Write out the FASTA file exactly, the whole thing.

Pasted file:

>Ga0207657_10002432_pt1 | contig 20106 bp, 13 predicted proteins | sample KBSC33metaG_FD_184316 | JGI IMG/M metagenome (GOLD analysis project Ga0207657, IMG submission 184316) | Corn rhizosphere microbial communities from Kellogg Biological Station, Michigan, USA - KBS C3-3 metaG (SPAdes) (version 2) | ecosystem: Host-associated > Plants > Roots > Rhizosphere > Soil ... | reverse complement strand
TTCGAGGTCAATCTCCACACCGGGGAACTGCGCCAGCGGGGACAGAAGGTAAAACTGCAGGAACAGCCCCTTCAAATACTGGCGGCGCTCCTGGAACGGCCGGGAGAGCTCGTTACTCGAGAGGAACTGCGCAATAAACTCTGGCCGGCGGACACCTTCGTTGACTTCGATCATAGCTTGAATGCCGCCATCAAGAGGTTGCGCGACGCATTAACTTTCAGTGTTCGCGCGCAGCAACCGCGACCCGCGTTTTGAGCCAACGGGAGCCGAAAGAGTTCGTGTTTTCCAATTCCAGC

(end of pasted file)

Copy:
>Ga0207657_10002432_pt1 | contig 20106 bp, 13 predicted proteins | sample KBSC33metaG_FD_184316 | JGI IMG/M metagenome (GOLD analysis project Ga0207657, IMG submission 184316) | Corn rhizosphere microbial communities from Kellogg Biological Station, Michigan, USA - KBS C3-3 metaG (SPAdes) (version 2) | ecosystem: Host-associated > Plants > Roots > Rhizosphere > Soil ... | reverse complement strand
TTCGAGGTCAATCTCCACACCGGGGAACTGCGCCAGCGGGGACAGAAGGTAAAACTGCAGGAACAGCCCCTTCAAATACTGGCGGCGCTCCTGGAACGGCCGGGAGAGCTCGTTACTCGAGAGGAACTGCGCAATAAACTCTGGCCGGCGGACACCTTCGTTGACTTCGATCATAGCTTGAATGCCGCCATCAAGAGGTTGCGCGACGCATTAACTTTCAGTGTTCGCGCGCAGCAACCGCGACCCGCGTTTTGAGCCAACGGGAGCCGAAAGAGTTCGTGTTTTCCAATTCCAGC